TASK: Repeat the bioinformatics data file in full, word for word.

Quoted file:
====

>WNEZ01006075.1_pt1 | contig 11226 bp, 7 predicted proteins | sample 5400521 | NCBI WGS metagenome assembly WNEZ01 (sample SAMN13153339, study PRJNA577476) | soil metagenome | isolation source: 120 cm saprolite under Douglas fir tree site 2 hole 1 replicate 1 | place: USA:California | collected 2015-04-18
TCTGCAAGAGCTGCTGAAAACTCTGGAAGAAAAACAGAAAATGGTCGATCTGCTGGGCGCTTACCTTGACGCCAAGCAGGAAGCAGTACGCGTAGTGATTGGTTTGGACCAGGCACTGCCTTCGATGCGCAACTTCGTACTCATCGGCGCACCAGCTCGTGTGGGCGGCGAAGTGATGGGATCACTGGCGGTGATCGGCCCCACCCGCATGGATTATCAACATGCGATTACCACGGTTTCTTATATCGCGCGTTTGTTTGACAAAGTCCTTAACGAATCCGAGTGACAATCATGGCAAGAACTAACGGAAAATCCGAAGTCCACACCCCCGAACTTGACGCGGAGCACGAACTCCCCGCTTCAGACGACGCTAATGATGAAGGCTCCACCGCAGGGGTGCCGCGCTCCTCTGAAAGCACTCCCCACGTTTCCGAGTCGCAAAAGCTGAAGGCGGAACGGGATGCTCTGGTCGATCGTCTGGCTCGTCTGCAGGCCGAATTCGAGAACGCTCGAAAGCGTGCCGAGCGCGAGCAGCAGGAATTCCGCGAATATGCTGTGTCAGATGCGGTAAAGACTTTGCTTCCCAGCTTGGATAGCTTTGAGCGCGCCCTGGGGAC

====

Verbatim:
>WNEZ01006075.1_pt1 | contig 11226 bp, 7 predicted proteins | sample 5400521 | NCBI WGS metagenome assembly WNEZ01 (sample SAMN13153339, study PRJNA577476) | soil metagenome | isolation source: 120 cm saprolite under Douglas fir tree site 2 hole 1 replicate 1 | place: USA:California | collected 2015-04-18
TCTGCAAGAGCTGCTGAAAACTCTGGAAGAAAAACAGAAAATGGTCGATCTGCTGGGCGCTTACCTTGACGCCAAGCAGGAAGCAGTACGCGTAGTGATTGGTTTGGACCAGGCACTGCCTTCGATGCGCAACTTCGTACTCATCGGCGCACCAGCTCGTGTGGGCGGCGAAGTGATGGGATCACTGGCGGTGATCGGCCCCACCCGCATGGATTATCAACATGCGATTACCACGGTTTCTTATATCGCGCGTTTGTTTGACAAAGTCCTTAACGAATCCGAGTGACAATCATGGCAAGAACTAACGGAAAATCCGAAGTCCACACCCCCGAACTTGACGCGGAGCACGAACTCCCCGCTTCAGACGACGCTAATGATGAAGGCTCCACCGCAGGGGTGCCGCGCTCCTCTGAAAGCACTCCCCACGTTTCCGAGTCGCAAAAGCTGAAGGCGGAACGGGATGCTCTGGTCGATCGTCTGGCTCGTCTGCAGGCCGAATTCGAGAACGCTCGAAAGCGTGCCGAGCGCGAGCAGCAGGAATTCCGCGAATATGCTGTGTCAGATGCGGTAAAGACTTTGCTTCCCAGCTTGGATAGCTTTGAGCGCGCCCTGGGGAC